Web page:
- And it went for Crocs out of all things. Ew.
In Germany, one citizen’s sleuthing has helped solve a series of crimes that plagued the country’s capital Berlin. Only in this case, instead of money or jewels, the criminal was stealing shoes and wasn’t even a person.
An independent investigation by Christian Meyer, from the Zehlendorf neighborhood in southwestern Berlin, found that a local sly fox was behind the disappearance of more than 100 shoes that had puzzled the area’s residents.
Meyer began his dig into the case in late July when he noticed that someone had stolen a shoe from his porch. One half of his brand new, expensive pair of running shoes was nowhere to be found, said Deutsche Welle.
The nature of the crime puzzled Meyer. He could see why someone would steal nice shoes, but why only one of them?
He reached out on the German online neighborhood notice board Nebenan. There, Meyer found that he wasn’t the only one in the area whose shoes had been pilfered.
The culprit was still at large, though. That is, until one day Meyer completely by chance caught the criminal in the act.
On a patch of vacant land, he saw a fox with a pair of blue sandals in its mouth. Meyer followed it into a thicket, and Livescience wrote that after an hour of crawling he came upon a treasure trove.
More than 100 shoes, mostly Crocs sandals, which the fox had neatly stashed away. Who knew a fox could have such a terrible taste in footwear?
The shoes had been gnawed on a bit, but were otherwise in fine condition. Most of the them have reportedly been returned to their rightful owners.
Meyer’s shoe, though, is still unfortunately missing.
A Global Epidemic
The German fox was a particularly prolific criminal, but he’s not alone in committing grand theft shoe. It appears that foxes all around the world have a penchant for pilfering footwear.
Just this past April, the residents of Fairfax City, VA, began losing their shoes, according to Patch. The disappearances resembled those that would a couple months later start taking place in Berlin.
Andrea Loewenwarter, a historic resources specialist at Historic Blenheim, got on the case after some of her son’s shoes went missing. Looking online, she found stories about foxes stealing shoes.
Indeed, the staff at Historic Blenheim found 12 shoes from four fox holes in the preserved estate’s land. They left the shoes out by a road with a notice of what was going on.
“I collected 12 shoes and also found my son’s sneaker. However, I could not find his heavy leather hiking boot,” said Loewenwarter.
In June 2018, police had to intervene to stop another wave of shoe-nappings in Japan. According to the Guardian, five cops held a six-hour stakeout starting midnight to find out who had stolen 40 pairs of sandals in the city of Nagaokakyo.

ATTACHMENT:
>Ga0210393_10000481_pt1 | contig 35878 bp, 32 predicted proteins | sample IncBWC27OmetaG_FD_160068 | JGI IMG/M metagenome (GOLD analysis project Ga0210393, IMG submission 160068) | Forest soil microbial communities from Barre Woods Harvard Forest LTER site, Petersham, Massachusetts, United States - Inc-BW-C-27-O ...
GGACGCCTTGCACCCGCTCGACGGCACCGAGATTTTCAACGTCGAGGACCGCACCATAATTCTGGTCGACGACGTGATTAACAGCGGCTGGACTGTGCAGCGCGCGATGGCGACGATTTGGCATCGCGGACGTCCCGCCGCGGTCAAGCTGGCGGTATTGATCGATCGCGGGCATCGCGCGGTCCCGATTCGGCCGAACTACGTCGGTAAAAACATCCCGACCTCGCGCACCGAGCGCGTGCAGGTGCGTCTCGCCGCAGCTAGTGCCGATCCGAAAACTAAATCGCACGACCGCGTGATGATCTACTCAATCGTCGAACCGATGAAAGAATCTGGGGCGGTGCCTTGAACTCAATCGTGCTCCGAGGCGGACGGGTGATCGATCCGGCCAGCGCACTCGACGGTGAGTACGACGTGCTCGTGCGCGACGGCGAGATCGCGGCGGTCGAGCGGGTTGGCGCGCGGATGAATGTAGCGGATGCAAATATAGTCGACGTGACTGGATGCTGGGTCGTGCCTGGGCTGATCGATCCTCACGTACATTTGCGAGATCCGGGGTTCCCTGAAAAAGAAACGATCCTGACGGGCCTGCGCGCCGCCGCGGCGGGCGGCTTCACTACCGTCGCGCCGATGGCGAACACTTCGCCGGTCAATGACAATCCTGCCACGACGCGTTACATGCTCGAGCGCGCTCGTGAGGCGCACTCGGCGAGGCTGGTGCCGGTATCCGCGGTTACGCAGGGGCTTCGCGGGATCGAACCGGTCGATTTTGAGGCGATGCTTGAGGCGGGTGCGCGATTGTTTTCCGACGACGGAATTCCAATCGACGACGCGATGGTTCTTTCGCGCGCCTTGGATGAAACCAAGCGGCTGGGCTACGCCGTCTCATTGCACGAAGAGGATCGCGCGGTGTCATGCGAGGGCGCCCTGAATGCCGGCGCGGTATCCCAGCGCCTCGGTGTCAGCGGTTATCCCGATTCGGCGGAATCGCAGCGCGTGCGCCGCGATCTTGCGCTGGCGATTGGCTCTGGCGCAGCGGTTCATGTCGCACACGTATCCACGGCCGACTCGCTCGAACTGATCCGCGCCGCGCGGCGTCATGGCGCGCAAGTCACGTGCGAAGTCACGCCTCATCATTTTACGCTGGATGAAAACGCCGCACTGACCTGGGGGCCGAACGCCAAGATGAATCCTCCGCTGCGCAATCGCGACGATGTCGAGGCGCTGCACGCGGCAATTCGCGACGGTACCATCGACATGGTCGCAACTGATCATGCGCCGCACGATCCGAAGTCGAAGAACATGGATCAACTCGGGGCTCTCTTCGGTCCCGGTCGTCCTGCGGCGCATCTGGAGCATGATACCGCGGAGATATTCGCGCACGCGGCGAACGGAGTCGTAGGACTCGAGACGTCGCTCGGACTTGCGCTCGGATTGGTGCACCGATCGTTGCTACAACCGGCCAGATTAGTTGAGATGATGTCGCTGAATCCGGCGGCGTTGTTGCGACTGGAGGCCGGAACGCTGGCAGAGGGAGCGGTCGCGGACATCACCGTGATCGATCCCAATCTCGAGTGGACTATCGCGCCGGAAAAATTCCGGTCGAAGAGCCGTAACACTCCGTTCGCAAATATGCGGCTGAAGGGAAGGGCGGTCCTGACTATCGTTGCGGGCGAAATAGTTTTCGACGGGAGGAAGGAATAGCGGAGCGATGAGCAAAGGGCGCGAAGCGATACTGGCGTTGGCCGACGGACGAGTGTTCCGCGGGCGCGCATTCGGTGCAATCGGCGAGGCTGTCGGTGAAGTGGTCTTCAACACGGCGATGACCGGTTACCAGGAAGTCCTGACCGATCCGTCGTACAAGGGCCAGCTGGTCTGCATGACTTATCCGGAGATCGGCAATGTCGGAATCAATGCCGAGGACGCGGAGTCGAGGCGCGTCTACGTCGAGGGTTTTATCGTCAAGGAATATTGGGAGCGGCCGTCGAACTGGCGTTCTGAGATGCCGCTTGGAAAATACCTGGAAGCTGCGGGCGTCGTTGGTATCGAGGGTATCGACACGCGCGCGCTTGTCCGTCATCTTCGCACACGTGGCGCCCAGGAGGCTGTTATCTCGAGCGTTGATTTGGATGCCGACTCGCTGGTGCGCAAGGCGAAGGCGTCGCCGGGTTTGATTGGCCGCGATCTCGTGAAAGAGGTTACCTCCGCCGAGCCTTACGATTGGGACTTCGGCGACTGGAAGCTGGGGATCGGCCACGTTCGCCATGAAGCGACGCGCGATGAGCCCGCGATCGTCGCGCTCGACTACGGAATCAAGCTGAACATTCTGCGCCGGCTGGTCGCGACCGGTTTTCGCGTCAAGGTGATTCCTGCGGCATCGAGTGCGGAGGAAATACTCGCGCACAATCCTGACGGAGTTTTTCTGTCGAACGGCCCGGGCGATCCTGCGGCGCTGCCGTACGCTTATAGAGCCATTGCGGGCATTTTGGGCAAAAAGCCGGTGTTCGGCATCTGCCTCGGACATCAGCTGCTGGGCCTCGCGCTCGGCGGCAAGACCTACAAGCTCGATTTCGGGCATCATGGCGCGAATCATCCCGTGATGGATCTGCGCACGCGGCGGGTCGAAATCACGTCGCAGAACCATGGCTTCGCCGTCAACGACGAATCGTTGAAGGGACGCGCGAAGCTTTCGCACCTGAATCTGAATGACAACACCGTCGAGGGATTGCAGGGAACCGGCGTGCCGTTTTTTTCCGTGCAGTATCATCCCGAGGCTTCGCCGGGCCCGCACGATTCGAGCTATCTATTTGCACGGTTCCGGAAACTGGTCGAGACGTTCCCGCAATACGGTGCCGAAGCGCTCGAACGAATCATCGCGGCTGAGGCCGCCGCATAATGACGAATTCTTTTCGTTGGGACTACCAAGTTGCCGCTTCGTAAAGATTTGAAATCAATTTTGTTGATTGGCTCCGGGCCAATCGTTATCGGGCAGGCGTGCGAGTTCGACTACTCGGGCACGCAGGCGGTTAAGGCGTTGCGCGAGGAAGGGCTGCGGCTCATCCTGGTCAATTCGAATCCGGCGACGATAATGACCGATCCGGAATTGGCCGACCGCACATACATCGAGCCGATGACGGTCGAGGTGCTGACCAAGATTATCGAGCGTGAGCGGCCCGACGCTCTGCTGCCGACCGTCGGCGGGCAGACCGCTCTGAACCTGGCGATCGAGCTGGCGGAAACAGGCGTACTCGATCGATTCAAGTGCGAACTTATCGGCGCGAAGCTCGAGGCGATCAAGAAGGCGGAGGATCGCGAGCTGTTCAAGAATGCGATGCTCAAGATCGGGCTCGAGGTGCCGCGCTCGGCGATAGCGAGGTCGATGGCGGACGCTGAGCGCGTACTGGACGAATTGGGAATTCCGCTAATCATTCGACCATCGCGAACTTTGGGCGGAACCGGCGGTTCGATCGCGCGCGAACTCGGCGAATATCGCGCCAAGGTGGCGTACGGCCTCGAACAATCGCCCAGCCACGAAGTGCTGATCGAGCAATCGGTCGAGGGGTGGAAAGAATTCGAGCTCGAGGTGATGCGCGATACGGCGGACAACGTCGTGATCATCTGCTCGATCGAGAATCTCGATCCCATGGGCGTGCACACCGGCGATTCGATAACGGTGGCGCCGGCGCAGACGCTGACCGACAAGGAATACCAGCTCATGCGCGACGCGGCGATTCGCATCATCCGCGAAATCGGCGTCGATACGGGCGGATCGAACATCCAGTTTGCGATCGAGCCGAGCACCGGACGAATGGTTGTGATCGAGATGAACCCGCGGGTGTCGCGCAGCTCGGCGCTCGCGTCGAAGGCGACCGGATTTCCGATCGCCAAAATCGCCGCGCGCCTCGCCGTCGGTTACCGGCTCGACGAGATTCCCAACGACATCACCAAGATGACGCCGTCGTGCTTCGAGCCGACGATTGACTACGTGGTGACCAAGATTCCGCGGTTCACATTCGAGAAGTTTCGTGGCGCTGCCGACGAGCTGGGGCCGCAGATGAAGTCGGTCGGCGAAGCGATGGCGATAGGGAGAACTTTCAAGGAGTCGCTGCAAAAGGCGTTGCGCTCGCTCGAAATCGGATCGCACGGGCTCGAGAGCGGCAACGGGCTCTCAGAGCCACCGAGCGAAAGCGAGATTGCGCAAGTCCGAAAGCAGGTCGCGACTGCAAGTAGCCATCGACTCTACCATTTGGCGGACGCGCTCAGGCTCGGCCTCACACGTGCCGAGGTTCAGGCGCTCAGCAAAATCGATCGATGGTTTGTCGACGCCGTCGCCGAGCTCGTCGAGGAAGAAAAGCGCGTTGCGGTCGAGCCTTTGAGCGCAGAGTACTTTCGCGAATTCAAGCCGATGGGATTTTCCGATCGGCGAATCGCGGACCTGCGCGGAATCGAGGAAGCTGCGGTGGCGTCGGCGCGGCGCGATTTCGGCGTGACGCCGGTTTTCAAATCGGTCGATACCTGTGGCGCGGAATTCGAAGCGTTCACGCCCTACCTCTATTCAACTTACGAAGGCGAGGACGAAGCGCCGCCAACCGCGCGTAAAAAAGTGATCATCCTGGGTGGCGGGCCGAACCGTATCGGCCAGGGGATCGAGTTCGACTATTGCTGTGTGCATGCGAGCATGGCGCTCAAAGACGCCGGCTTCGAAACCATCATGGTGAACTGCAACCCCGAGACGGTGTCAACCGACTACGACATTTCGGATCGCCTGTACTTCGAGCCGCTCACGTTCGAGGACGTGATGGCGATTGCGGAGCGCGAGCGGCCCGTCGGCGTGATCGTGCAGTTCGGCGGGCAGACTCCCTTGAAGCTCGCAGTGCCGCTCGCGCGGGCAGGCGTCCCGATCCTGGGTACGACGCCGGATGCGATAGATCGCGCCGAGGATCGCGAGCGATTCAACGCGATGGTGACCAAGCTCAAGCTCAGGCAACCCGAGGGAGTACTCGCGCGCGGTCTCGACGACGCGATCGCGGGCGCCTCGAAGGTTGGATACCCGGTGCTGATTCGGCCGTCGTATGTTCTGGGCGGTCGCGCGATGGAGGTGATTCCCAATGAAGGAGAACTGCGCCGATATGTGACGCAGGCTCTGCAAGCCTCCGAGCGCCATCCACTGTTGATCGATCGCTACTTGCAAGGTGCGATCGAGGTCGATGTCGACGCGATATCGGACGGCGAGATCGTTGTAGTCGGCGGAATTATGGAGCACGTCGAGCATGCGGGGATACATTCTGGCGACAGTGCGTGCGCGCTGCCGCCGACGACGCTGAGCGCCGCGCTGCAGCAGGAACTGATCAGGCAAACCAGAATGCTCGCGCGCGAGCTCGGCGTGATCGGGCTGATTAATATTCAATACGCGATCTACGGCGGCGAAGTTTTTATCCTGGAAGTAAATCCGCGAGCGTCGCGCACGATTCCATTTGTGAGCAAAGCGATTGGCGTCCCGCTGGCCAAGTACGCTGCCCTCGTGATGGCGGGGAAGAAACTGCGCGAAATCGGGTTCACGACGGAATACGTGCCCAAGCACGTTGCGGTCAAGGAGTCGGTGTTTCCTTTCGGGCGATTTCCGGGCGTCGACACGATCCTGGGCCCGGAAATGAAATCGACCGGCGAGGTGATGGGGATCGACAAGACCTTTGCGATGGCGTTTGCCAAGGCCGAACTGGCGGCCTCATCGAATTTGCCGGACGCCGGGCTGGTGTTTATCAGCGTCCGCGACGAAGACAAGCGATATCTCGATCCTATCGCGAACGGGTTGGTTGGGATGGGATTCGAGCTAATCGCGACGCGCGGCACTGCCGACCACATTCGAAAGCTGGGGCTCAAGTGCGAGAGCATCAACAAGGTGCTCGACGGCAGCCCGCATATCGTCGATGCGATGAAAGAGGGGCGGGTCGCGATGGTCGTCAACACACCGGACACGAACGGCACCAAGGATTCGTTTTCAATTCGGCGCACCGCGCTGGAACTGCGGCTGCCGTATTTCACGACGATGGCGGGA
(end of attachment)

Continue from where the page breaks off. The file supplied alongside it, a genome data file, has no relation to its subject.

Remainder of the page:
The officers spied a suspicious fox couple roaming the streets. Following the shady duo, they found all the missing shoes in their burrow in the yard of an empty house.
There are even more stories like these. In August 2013, The Guardian wrote about a London man’s ongoing struggle with foxes terrorizing his yard – including his shoes.
But all of these vulpine shoe thieves pale when compared to one that in the town of Foehren, Germany, in 2009. At the time, forest workers found a fox hole that contained more than 120 recently stolen shoes.
Just Trying to be Good Parents
But why on Earth are all these foxes stealing people’s shoes? Are we dealing with an international criminal organization for foxes, focused entirely on pilfering shoes? Or do foxes just have some weird thing for smelly shoes that we’d really rather not know more about?
Actually, it’s kind-of sort-of a case of the latter. Foxes like to chew on shoes for pretty much the same reason that dogs do – they like how they smell and taste.
A lot of shoes contain leather, which is a yummy thing for foxes to chew on. You also shouldn’t underestimate the attractiveness of your… Foot juices, soaked into the shoes.
“Foxes love to play, particularly with things that smell good. Old shoes, dog chews, balls, and gardening gloves are favorite items,” explained BBC Wildlife.
In particular, foxes that have recently had or are about to have litters are prone to stealing chewable things. They’re just trying to be good parents and bring their kits some toys to play with.
“The foxes could have been building a burrow to breed and collected the sandals out of their instinct to stock up on food and other items,” Kyoto Zoo’s chief Naoki Yamashita commented on the 2018 Japanese incident.
Indeed, a German policeman who investigated the gigantic shoe stash in 2009 concurs.
“It seems a vixen stole them for her cubs to play with,” he told Reuters.
But isn’t there anything to be done about such dastardly criminals, you may ask.
Yes, there is, actually. Just don’t leave your shoes outside if you share your living area with foxes.
Have foxes ever stolen anything from you? What about any other animals? Tell us your story in the comments!